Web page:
Devices & Diagnostics

Novilase laser treatment shows promise for early-stage breast cancer instead of lumpectomy

A less invasive treatment for women with small breast cancer tumors could replace standard lumpectomies.

For women with small breast cancer tumors, a new laser treatment could be a successful form of treatment instead of a lumpectomy. This laser treatment developed by Novian Health, called Novilase Breast Therapy, was shown to be a promising option according to research led by Barbara Schwartzberg, M.D. of Rose Medical Center.

Dr. Schwartzberg presented results of the BR-002 Novilase Clinical Trial today at the 2015 San Antonio Breast Cancer Symposium. The laser ablation treatment uses small probes at the center of the cancer and destroys tumors by using heat.

According to a release, the therapy achieved 91 percent complete tumor ablation. MRI can be used to demonstrate that the therapy was successful. All patients in the study did receive standard-of-care, adjuvant and radiation therapy as indicated. The trial was put in place in an attempt to gain FDA approval.

“We learned more from this research study than we anticipated, so I’m very pleased with the results,” Dr. Schwartzberg said in a statement. “We saw multiple advantages of using laser therapy to not only destroy the cancer tumor, but to do so with only local anesthetic and less cosmetic damage than traditional lumpectomy. Patients benefit from quicker recovery and are less likely to need additional treatments than with surgery.”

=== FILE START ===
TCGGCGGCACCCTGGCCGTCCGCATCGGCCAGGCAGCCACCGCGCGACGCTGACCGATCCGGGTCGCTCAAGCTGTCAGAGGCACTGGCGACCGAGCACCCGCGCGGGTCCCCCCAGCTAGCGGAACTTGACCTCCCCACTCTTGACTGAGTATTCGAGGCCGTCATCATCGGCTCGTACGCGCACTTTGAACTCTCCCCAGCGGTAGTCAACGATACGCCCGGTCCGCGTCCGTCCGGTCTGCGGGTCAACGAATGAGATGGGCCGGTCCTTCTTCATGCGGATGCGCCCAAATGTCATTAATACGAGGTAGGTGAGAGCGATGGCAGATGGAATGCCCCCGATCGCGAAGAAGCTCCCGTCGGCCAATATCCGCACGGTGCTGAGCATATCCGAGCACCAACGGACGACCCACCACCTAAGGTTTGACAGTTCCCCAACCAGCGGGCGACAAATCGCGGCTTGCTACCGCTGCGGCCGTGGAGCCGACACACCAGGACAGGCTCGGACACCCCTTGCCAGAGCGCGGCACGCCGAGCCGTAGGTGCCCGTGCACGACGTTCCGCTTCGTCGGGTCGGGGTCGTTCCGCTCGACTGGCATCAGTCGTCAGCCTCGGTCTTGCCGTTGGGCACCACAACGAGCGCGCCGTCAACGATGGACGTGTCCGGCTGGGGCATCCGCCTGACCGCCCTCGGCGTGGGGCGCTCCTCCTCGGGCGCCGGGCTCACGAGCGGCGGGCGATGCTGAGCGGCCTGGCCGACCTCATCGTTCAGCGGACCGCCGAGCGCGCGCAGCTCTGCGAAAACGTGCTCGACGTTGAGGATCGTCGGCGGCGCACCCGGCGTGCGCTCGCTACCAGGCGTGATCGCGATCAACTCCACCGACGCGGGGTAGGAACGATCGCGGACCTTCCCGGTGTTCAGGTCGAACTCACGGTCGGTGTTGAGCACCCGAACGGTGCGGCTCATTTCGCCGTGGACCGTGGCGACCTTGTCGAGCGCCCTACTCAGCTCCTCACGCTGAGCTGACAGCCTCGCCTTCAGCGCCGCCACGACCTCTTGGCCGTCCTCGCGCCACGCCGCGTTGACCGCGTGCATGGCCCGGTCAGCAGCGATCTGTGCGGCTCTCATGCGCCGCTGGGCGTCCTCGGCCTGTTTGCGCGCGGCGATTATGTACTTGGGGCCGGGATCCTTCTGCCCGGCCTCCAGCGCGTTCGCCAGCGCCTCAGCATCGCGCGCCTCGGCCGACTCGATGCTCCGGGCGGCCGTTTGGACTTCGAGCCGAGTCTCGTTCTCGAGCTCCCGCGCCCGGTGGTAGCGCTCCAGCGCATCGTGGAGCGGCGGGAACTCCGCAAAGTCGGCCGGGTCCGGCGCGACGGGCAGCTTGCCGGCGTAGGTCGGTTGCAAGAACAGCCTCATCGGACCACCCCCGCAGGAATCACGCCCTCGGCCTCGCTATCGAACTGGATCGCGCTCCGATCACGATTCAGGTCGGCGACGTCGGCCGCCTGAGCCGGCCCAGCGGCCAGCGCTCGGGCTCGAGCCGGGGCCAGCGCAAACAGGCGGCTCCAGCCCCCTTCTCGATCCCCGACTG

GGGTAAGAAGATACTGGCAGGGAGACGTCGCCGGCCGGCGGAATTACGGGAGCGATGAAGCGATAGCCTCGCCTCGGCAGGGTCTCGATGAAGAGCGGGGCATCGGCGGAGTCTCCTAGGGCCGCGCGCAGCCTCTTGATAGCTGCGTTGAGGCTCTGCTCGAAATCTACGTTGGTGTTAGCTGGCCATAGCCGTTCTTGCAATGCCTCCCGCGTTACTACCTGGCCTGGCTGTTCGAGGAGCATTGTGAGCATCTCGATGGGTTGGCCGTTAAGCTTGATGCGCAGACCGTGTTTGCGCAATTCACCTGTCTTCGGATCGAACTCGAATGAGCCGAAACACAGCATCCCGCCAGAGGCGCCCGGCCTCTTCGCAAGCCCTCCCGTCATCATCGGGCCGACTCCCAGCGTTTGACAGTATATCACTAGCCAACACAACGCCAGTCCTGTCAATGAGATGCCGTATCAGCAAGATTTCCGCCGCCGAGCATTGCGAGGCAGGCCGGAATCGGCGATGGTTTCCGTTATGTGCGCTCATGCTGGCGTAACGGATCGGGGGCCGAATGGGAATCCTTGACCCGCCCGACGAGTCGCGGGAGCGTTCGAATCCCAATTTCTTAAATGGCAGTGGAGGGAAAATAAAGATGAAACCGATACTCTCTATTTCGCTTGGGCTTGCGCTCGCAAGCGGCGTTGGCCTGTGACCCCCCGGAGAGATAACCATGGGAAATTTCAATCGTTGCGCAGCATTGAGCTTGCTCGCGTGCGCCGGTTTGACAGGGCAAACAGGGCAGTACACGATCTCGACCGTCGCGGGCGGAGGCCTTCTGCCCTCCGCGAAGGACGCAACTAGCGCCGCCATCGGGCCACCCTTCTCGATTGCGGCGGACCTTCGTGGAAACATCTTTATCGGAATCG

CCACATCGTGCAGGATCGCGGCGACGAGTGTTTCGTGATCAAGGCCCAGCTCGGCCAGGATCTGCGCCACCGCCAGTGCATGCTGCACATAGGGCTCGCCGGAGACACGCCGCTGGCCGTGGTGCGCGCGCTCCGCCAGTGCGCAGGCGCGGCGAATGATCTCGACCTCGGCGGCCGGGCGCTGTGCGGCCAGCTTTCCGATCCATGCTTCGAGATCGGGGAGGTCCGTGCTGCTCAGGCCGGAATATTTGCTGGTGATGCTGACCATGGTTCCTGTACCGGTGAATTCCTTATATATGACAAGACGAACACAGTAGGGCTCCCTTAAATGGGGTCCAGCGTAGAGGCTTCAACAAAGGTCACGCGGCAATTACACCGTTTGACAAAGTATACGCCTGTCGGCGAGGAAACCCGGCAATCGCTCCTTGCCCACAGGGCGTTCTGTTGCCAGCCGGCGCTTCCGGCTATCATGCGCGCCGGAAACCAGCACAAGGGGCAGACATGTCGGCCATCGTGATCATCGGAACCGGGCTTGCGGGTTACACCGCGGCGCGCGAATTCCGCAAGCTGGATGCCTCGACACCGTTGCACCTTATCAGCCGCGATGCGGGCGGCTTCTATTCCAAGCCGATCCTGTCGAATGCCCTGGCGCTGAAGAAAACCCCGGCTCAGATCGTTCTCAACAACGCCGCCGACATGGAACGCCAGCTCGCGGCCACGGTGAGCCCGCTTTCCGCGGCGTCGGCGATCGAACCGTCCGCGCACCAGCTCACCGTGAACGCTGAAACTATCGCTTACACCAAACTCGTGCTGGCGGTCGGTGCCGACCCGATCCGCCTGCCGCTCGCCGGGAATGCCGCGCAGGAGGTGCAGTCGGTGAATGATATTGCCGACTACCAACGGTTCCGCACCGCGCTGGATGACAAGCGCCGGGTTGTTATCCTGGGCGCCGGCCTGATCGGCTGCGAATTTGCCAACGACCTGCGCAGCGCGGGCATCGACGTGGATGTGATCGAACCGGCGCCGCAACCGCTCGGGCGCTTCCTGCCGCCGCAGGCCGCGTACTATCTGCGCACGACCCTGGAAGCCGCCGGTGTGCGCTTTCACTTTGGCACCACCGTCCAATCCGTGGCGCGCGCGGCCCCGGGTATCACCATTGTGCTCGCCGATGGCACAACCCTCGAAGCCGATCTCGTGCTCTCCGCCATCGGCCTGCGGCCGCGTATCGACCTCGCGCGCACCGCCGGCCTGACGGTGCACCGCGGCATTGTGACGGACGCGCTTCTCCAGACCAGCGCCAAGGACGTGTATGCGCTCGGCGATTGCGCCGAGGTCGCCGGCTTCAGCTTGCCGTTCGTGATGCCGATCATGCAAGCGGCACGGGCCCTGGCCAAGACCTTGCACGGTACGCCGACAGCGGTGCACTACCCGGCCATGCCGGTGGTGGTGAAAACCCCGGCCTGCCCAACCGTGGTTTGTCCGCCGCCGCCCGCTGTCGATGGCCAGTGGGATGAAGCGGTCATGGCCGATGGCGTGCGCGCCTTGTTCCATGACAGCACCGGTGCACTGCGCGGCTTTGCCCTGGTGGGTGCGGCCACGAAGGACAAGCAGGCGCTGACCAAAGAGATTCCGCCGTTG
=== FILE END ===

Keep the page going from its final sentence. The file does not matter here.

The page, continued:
Dr. Schwartzberg indicated that one key benefit is that in cases where re-treatment is necessary, it’s much less invasive with the laser than with additional surgery.

There are multiple benefits for a woman with the laser treatment versus the alternative. As opposed to a lumpectomy, there is no surgical incision. The laser device is inserted through the skin in an incision so small it can be closed with just a bandage. This means little to no scarring or change in the breasts shape and feel.

Moving forward, a follow-up pivotal clinical trial of the Novilase technology is planned for 2016.